What is a birds nest? Bird nest is important for bird because it is the spot where a bird lays and incubates its eggs and also raises the young. Bird nest mostly made of twigs or branches and located up in the tree.
In most species, the female bird is the builder. The female usually does most of the construction, and the male often helps. They can do all the things from collecting the materials, choosing the best site, until building the construction. Besides, building a nest is also a form of “show-off”, where the males try to make the nest as pretty as possible, so the females will choose them to be their mates.
We usually picture the bowl-shaped of birds nest in a tree, while actually, it’s only one from many types of bird nests, such as the hanging nest, chamber nest, burrow nest, and more. Each of them is unique. They have different structure, materials, and complexity, which are strongly influenced by topography and vegetation of surrounding. So now, how do they do it? Here is some information about their nest making the process, the steps and the speed, and also the materials that they use for each type of nest.
Birds And Their Nest Making Process, The Steps, The Speed, And The Materials
1. Cup nest
This type of nest is the most common birds’ nest (that’s why we often see it). Just like its name, the cup nest is a nest shaped like a cup or a bowl. The nests usually can be built in the tree branches; between the joints or just simply stick to it. To keep the nest from falling, birds like to use lots of materials such as mud, spider webs, dung, rotten wood, caterpillar silk, or even their own saliva mixed with food as a sticky glue. For example, the hummingbirds, as their nest is the smallest cup nest of all birds, use their thick, quick-drying saliva to stick their nests into the tree.
Besides the glue materials, the bird usually builds the shape of their nest from twigs, grass, leaves, and moss. For comfort, the put the hard or scratchy materials as the outer side of the nest for protection and camouflages, and put the softer materials like fur, feathers, or moss as the inner side for protecting the eggs like a carpet. The speed of the making process can be different from each species, depending on how fast they collect the materials.
2. Cavity nest
The cavity nest is a chamber nest that usually found in trunks of tree ferns or large cacti. Some type of birds like woodpeckers and trogons can excavate their cavities, while the other type of birds like parrots, owls, or ducks use natural cavities or the abandoned one. Those who can excavate on their own are called primary cavity nesters, and those who aren’t and need to be excavated by other species are called secondary cavity nesters.
Woodpeckers, for example, use their bills to excavate their cavity nest. This process can take about two weeks on averages and use the nest for a year.
Trogons bird, on the other hand, excavate their nest by chewing cavities into a soft dead wood for several months. Not to mention that a pair of trogons can start more than one excavations before finding the right tree or woods! So yes, it’s a long, long of a process.
But now as long as the red-cockaded woodpecker, though! The red-cockaded woodpecker which is now endangered, can take far longer, about two years, just to excavate the nest, and use it for more than a decade.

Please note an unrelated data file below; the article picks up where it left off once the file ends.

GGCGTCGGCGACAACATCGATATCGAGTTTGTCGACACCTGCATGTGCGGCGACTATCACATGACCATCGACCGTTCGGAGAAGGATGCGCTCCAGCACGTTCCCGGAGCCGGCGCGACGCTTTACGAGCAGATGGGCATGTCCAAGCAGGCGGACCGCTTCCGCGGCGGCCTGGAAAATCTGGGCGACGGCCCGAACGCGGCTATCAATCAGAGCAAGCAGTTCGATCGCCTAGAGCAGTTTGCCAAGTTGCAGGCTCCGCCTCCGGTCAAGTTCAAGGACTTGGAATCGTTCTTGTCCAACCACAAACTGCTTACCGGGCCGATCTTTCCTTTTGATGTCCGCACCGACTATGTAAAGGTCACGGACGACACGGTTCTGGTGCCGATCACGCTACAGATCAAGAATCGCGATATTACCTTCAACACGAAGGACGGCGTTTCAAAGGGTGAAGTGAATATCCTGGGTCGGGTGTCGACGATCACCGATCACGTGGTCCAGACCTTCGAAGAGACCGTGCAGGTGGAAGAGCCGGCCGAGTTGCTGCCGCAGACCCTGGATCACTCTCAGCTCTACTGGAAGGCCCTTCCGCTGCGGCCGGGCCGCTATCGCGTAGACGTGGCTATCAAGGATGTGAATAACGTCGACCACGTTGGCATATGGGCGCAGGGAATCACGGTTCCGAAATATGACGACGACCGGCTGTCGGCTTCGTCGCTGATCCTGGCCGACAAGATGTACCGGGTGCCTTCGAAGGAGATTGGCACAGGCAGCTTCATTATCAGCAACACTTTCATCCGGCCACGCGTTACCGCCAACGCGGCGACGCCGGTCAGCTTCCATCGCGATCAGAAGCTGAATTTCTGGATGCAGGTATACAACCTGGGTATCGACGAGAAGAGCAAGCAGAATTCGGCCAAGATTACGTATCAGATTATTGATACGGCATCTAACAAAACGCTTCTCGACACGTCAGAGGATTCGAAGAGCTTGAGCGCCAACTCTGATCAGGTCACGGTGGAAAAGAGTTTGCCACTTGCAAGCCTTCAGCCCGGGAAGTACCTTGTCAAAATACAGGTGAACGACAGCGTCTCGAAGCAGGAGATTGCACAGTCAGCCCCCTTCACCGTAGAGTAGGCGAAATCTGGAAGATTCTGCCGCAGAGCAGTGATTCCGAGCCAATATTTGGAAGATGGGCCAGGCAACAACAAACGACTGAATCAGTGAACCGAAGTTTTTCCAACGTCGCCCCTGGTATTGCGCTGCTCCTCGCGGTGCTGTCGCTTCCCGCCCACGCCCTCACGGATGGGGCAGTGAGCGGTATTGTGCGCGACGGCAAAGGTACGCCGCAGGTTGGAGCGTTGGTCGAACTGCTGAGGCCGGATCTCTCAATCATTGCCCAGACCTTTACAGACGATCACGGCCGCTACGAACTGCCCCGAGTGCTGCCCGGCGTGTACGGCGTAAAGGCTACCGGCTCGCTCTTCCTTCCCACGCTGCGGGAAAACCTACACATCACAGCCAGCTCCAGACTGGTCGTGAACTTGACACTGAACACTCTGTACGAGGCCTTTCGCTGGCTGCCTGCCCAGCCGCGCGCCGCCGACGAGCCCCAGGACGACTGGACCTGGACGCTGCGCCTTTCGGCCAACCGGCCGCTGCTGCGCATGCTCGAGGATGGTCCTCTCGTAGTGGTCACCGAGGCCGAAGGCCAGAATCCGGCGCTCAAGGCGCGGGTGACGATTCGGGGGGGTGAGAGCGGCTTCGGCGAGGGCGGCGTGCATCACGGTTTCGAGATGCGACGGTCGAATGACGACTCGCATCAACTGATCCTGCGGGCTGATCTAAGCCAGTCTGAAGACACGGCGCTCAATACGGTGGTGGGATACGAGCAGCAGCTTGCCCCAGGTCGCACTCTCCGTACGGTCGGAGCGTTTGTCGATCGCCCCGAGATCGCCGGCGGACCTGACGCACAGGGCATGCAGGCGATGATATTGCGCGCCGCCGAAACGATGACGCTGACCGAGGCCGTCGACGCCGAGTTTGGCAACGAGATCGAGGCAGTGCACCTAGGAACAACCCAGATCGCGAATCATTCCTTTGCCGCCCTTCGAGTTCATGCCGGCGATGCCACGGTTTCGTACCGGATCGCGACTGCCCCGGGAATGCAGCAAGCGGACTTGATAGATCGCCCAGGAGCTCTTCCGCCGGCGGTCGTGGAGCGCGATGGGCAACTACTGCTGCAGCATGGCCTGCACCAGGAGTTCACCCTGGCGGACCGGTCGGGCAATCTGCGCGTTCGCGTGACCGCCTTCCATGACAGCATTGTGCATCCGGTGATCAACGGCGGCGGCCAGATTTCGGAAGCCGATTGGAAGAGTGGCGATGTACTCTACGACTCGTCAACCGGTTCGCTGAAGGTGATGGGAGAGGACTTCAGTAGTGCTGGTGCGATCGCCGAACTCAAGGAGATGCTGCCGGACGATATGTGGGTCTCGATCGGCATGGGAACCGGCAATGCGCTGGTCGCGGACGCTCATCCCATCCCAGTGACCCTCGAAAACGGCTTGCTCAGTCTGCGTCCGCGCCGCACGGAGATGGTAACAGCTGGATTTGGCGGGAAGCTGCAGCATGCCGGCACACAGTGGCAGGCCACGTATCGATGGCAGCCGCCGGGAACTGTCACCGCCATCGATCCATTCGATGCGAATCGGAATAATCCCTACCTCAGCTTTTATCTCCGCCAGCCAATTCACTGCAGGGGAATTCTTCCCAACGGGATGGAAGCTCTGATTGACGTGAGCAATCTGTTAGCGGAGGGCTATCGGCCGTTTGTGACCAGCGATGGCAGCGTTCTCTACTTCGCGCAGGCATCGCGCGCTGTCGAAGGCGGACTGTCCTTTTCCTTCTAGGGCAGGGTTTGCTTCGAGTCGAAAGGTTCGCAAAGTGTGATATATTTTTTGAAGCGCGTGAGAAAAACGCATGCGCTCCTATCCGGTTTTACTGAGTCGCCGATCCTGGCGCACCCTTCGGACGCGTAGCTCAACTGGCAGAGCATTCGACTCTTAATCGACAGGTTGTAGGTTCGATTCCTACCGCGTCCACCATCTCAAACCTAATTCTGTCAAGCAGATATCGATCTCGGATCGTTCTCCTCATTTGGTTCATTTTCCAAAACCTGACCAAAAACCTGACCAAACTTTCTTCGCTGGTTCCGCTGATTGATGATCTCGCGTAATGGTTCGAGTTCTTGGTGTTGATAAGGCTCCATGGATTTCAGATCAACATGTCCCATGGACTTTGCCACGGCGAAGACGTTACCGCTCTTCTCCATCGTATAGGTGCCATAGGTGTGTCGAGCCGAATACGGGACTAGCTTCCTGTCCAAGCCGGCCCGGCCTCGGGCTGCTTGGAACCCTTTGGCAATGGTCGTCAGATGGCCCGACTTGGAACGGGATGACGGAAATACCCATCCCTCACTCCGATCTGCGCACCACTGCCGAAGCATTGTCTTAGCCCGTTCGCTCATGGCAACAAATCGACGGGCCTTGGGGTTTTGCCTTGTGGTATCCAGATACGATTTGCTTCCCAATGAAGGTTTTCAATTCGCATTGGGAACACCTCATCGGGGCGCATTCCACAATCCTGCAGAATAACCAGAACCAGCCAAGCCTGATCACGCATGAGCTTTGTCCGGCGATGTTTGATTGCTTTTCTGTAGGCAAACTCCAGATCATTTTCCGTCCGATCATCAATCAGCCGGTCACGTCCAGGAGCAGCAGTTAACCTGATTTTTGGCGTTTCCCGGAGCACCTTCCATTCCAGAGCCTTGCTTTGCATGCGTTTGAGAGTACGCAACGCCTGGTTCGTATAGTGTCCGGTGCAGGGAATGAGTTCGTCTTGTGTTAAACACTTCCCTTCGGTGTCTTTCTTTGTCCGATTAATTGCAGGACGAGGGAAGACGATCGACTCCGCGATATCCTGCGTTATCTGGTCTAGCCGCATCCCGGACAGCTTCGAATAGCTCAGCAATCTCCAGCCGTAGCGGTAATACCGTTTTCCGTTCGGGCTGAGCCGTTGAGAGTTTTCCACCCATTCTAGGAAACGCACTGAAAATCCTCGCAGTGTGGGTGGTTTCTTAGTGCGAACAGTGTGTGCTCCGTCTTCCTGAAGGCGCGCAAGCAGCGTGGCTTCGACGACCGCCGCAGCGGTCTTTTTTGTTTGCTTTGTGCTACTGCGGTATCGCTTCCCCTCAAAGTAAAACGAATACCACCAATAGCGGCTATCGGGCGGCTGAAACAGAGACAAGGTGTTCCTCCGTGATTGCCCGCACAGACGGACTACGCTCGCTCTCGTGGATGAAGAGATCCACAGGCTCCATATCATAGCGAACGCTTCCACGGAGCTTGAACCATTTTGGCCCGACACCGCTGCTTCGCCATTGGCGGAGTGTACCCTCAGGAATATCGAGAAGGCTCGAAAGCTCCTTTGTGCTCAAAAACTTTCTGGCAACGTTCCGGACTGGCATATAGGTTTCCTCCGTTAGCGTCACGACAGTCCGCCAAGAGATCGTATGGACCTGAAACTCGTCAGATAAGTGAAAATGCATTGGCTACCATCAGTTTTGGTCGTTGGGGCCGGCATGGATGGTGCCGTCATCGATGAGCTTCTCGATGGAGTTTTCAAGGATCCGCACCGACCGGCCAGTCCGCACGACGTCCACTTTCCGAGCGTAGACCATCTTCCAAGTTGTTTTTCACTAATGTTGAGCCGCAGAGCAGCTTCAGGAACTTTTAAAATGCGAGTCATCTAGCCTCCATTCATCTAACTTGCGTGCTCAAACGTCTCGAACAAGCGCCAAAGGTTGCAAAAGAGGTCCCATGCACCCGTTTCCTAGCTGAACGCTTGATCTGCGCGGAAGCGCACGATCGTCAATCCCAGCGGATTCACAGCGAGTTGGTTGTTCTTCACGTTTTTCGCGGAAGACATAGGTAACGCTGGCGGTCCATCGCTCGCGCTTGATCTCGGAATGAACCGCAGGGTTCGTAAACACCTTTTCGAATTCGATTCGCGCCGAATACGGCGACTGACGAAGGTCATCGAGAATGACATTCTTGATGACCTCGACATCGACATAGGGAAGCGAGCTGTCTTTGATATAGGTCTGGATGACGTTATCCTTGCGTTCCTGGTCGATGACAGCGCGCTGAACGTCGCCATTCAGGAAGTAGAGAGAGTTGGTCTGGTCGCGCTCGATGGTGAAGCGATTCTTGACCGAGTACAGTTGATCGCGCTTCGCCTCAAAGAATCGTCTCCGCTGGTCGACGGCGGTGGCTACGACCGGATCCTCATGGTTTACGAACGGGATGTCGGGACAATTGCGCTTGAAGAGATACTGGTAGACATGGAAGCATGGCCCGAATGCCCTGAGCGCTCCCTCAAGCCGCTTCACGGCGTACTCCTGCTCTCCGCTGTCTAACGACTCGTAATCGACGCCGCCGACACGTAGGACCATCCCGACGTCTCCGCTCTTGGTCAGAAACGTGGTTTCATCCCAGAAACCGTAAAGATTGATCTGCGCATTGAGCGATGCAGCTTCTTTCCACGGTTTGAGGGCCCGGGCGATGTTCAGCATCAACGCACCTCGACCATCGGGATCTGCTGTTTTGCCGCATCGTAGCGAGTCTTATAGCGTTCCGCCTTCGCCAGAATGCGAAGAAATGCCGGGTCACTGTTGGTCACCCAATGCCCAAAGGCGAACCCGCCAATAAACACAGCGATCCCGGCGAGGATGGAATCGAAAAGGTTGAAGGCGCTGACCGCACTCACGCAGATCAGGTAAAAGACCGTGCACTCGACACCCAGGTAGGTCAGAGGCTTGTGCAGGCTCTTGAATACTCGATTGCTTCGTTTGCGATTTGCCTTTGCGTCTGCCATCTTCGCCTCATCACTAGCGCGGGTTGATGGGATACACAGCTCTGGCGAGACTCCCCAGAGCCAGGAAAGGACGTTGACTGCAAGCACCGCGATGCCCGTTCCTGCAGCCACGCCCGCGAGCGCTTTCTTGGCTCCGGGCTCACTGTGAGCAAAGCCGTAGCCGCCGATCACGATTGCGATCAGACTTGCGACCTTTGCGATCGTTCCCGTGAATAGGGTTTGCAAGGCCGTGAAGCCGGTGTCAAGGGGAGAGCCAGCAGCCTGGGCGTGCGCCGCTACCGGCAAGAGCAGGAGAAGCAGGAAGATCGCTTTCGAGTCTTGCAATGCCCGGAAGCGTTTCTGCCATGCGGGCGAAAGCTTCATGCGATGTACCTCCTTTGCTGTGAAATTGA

3. Platform nest
Most raptors like eagles and haws make their nest in a form of platform nest. The nests are usually high up on a tall tree or even sides of cliffs.
Eagles’ nest, or aerie, is a large nest, about 5 until 9 feet in diameters and can be up to 2 tons in weights. They made the outside nest with large sticks and the inside with dry moss, feathers, or stubbles. Some of their species even like to decorate the nest with animal bone and wire.
The process of adding the branch by branch and building the structure can occur for 1 and up to 3 months. They also often return to the same nest for every year and continue to build it.
4. Burrow or earth-hole nests
Burrows or earth-hole nests are nests that are inside the earth. That has tunnel or burrows on the ground or in the sides of cliffs. The birds mostly dig a horizontal into a nearly vertical tunnel with a chamber at the end as a site for laying eggs. Some of the birds, like the owl, use the abandoned holes from other animals like rabbit holes, some others use their beaks and feet to excavate the burrow nest on their own.
5. The ground and mound nest
Do you know that there is also the type of birds, who don’t even bother to make a constructed nest, and just lay their eggs directly on the ground? Yes, ducks, gees, penguin, and quail is one of the birds who like the ground for nesting. The birds likely to carve out a little hole, line the nest with softer materials like grass and push rocks around it to prevent their eggs from floodwaters for extra, and… that’s it!
In most mound-building species, males tend to do most of the construction, using his strong legs to scrape together material of the nest that he found from their surrounding, and gradually building a conical or bell-shaped pile.
The birds usually need five to seven hours a day for more than a month to make the mound nest. They come back to the same spot for every breeding season with new materials to maintain the optimal level of heat which is important for the female to lay the eggs.